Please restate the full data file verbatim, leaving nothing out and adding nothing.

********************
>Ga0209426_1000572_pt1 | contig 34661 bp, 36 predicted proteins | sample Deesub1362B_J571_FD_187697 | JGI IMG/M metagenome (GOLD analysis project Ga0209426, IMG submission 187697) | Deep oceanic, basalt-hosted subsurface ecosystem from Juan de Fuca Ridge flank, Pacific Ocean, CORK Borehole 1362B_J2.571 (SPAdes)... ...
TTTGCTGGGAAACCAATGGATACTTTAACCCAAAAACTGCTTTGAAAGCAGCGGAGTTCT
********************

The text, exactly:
>Ga0209426_1000572_pt1 | contig 34661 bp, 36 predicted proteins | sample Deesub1362B_J571_FD_187697 | JGI IMG/M metagenome (GOLD analysis project Ga0209426, IMG submission 187697) | Deep oceanic, basalt-hosted subsurface ecosystem from Juan de Fuca Ridge flank, Pacific Ocean, CORK Borehole 1362B_J2.571 (SPAdes)... ...
TTTGCTGGGAAACCAATGGATACTTTAACCCAAAAACTGCTTTGAAAGCAGCGGAGTTCT